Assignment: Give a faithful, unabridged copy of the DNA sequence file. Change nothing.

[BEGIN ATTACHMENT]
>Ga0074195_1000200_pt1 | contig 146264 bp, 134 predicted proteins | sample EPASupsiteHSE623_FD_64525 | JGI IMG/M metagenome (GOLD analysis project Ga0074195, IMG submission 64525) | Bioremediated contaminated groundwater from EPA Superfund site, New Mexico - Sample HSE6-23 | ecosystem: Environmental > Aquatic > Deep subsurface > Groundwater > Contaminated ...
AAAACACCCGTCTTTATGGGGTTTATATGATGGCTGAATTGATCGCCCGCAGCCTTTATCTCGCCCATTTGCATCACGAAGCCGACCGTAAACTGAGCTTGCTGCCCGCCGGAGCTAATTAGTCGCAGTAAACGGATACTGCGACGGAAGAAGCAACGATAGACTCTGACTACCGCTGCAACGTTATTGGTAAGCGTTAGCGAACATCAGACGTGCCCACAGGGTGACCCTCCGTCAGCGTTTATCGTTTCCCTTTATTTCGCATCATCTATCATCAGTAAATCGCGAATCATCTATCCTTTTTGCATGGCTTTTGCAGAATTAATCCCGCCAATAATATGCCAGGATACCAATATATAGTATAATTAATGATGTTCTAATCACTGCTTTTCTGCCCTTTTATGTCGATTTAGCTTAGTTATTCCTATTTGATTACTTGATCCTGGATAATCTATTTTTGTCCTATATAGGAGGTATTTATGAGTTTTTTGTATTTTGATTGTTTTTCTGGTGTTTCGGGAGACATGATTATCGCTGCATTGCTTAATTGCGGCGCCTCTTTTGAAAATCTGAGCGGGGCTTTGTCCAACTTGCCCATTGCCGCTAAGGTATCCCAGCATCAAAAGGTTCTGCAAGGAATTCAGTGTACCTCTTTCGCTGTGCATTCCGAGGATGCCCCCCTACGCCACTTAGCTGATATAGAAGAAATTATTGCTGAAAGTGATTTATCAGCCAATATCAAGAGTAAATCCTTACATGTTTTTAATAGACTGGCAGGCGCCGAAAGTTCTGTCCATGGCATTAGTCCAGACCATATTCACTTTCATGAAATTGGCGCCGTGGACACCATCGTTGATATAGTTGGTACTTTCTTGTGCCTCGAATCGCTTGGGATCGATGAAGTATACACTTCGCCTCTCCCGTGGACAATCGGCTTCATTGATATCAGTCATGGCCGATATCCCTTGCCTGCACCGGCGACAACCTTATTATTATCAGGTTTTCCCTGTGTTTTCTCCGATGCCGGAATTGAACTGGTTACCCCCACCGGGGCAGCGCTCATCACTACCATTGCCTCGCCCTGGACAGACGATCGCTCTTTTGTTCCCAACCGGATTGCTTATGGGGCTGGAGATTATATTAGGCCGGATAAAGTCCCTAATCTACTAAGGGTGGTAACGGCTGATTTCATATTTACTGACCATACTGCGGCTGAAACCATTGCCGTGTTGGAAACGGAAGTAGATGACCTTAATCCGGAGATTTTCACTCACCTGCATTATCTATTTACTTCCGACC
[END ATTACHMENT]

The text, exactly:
>Ga0074195_1000200_pt1 | contig 146264 bp, 134 predicted proteins | sample EPASupsiteHSE623_FD_64525 | JGI IMG/M metagenome (GOLD analysis project Ga0074195, IMG submission 64525) | Bioremediated contaminated groundwater from EPA Superfund site, New Mexico - Sample HSE6-23 | ecosystem: Environmental > Aquatic > Deep subsurface > Groundwater > Contaminated ...
AAAACACCCGTCTTTATGGGGTTTATATGATGGCTGAATTGATCGCCCGCAGCCTTTATCTCGCCCATTTGCATCACGAAGCCGACCGTAAACTGAGCTTGCTGCCCGCCGGAGCTAATTAGTCGCAGTAAACGGATACTGCGACGGAAGAAGCAACGATAGACTCTGACTACCGCTGCAACGTTATTGGTAAGCGTTAGCGAACATCAGACGTGCCCACAGGGTGACCCTCCGTCAGCGTTTATCGTTTCCCTTTATTTCGCATCATCTATCATCAGTAAATCGCGAATCATCTATCCTTTTTGCATGGCTTTTGCAGAATTAATCCCGCCAATAATATGCCAGGATACCAATATATAGTATAATTAATGATGTTCTAATCACTGCTTTTCTGCCCTTTTATGTCGATTTAGCTTAGTTATTCCTATTTGATTACTTGATCCTGGATAATCTATTTTTGTCCTATATAGGAGGTATTTATGAGTTTTTTGTATTTTGATTGTTTTTCTGGTGTTTCGGGAGACATGATTATCGCTGCATTGCTTAATTGCGGCGCCTCTTTTGAAAATCTGAGCGGGGCTTTGTCCAACTTGCCCATTGCCGCTAAGGTATCCCAGCATCAAAAGGTTCTGCAAGGAATTCAGTGTACCTCTTTCGCTGTGCATTCCGAGGATGCCCCCCTACGCCACTTAGCTGATATAGAAGAAATTATTGCTGAAAGTGATTTATCAGCCAATATCAAGAGTAAATCCTTACATGTTTTTAATAGACTGGCAGGCGCCGAAAGTTCTGTCCATGGCATTAGTCCAGACCATATTCACTTTCATGAAATTGGCGCCGTGGACACCATCGTTGATATAGTTGGTACTTTCTTGTGCCTCGAATCGCTTGGGATCGATGAAGTATACACTTCGCCTCTCCCGTGGACAATCGGCTTCATTGATATCAGTCATGGCCGATATCCCTTGCCTGCACCGGCGACAACCTTATTATTATCAGGTTTTCCCTGTGTTTTCTCCGATGCCGGAATTGAACTGGTTACCCCCACCGGGGCAGCGCTCATCACTACCATTGCCTCGCCCTGGACAGACGATCGCTCTTTTGTTCCCAACCGGATTGCTTATGGGGCTGGAGATTATATTAGGCCGGATAAAGTCCCTAATCTACTAAGGGTGGTAACGGCTGATTTCATATTTACTGACCATACTGCGGCTGAAACCATTGCCGTGTTGGAAACGGAAGTAGATGACCTTAATCCGGAGATTTTCACTCACCTGCATTATCTATTTACTTCCGACC